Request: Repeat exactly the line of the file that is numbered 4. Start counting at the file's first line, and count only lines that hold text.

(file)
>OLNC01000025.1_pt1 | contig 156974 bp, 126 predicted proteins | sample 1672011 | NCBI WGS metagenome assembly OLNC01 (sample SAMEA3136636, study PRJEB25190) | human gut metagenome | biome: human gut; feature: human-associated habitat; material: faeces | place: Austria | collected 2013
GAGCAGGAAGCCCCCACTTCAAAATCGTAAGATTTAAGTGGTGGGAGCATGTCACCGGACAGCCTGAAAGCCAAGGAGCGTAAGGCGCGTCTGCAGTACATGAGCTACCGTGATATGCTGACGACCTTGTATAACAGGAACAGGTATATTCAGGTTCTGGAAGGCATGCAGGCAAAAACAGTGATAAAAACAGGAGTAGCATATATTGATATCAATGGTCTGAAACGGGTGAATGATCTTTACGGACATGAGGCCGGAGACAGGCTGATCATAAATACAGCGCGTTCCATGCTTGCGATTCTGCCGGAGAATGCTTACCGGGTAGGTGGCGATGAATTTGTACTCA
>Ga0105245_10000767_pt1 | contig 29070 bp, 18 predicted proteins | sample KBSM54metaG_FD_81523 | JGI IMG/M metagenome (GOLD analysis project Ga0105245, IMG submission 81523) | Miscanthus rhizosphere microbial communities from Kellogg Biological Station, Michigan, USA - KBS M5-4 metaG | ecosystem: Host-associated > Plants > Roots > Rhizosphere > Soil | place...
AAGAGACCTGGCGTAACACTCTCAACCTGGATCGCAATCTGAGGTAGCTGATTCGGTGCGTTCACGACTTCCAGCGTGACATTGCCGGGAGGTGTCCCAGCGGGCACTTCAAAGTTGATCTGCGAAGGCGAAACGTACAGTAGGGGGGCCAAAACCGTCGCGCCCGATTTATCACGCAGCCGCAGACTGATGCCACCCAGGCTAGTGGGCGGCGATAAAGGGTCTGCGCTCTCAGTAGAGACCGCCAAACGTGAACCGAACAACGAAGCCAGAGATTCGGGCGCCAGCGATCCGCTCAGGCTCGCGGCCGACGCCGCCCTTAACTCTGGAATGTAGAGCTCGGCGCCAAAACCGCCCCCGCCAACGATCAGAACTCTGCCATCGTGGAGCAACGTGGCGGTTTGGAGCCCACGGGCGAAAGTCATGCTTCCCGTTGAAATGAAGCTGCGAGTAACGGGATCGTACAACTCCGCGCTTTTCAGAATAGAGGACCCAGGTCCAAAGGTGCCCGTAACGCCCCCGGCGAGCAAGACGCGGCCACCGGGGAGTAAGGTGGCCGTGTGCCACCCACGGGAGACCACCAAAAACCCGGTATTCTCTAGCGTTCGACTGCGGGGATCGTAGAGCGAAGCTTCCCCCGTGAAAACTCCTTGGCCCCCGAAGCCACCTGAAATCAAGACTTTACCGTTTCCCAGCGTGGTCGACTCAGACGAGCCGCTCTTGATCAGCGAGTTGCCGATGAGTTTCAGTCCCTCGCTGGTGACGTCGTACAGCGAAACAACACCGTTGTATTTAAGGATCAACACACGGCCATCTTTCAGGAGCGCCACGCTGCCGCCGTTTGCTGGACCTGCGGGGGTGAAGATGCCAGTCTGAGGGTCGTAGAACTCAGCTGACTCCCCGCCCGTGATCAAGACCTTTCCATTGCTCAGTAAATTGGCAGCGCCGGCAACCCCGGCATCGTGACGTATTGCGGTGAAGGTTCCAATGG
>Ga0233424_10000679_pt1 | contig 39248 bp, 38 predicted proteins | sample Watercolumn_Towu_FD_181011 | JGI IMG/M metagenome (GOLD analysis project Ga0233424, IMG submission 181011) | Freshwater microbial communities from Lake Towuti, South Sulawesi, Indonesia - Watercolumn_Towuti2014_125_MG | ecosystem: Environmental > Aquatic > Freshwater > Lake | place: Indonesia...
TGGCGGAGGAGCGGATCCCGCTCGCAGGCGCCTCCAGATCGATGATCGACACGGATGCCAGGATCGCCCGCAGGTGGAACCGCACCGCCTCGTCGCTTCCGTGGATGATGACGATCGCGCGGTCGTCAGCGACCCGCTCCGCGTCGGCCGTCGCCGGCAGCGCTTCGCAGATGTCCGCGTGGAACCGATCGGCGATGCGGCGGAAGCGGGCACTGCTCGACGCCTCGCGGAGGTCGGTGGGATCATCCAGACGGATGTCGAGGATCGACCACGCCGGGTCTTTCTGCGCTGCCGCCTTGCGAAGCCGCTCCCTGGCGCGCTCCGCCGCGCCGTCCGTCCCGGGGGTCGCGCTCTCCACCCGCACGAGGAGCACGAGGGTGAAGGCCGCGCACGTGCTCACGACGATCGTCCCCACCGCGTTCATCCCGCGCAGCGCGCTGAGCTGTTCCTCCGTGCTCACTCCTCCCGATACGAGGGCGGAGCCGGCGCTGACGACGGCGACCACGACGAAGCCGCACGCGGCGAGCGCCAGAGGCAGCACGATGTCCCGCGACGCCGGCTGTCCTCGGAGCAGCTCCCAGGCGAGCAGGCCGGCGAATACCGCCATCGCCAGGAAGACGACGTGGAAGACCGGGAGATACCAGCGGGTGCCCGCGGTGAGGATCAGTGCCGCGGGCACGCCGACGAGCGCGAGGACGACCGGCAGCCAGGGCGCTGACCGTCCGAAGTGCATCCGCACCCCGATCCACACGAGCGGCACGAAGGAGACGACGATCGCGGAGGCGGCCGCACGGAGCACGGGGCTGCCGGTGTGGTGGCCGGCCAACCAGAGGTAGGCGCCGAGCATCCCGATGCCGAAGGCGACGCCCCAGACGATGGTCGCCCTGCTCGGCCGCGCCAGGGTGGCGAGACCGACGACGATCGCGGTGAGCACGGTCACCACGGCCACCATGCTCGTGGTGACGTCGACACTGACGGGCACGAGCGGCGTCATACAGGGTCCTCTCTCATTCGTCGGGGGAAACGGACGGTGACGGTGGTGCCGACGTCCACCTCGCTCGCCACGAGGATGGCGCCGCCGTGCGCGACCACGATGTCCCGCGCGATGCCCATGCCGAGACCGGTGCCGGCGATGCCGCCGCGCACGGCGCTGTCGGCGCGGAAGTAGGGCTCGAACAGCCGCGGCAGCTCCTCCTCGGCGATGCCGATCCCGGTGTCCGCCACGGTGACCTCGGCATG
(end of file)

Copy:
AAGAGACCTGGCGTAACACTCTCAACCTGGATCGCAATCTGAGGTAGCTGATTCGGTGCGTTCACGACTTCCAGCGTGACATTGCCGGGAGGTGTCCCAGCGGGCACTTCAAAGTTGATCTGCGAAGGCGAAACGTACAGTAGGGGGGCCAAAACCGTCGCGCCCGATTTATCACGCAGCCGCAGACTGATGCCACCCAGGCTAGTGGGCGGCGATAAAGGGTCTGCGCTCTCAGTAGAGACCGCCAAACGTGAACCGAACAACGAAGCCAGAGATTCGGGCGCCAGCGATCCGCTCAGGCTCGCGGCCGACGCCGCCCTTAACTCTGGAATGTAGAGCTCGGCGCCAAAACCGCCCCCGCCAACGATCAGAACTCTGCCATCGTGGAGCAACGTGGCGGTTTGGAGCCCACGGGCGAAAGTCATGCTTCCCGTTGAAATGAAGCTGCGAGTAACGGGATCGTACAACTCCGCGCTTTTCAGAATAGAGGACCCAGGTCCAAAGGTGCCCGTAACGCCCCCGGCGAGCAAGACGCGGCCACCGGGGAGTAAGGTGGCCGTGTGCCACCCACGGGAGACCACCAAAAACCCGGTATTCTCTAGCGTTCGACTGCGGGGATCGTAGAGCGAAGCTTCCCCCGTGAAAACTCCTTGGCCCCCGAAGCCACCTGAAATCAAGACTTTACCGTTTCCCAGCGTGGTCGACTCAGACGAGCCGCTCTTGATCAGCGAGTTGCCGATGAGTTTCAGTCCCTCGCTGGTGACGTCGTACAGCGAAACAACACCGTTGTATTTAAGGATCAACACACGGCCATCTTTCAGGAGCGCCACGCTGCCGCCGTTTGCTGGACCTGCGGGGGTGAAGATGCCAGTCTGAGGGTCGTAGAACTCAGCTGACTCCCCGCCCGTGATCAAGACCTTTCCATTGCTCAGTAAATTGGCAGCGCCGGCAACCCCGGCATCGTGACGTATTGCGGTGAAGGTTCCAATGG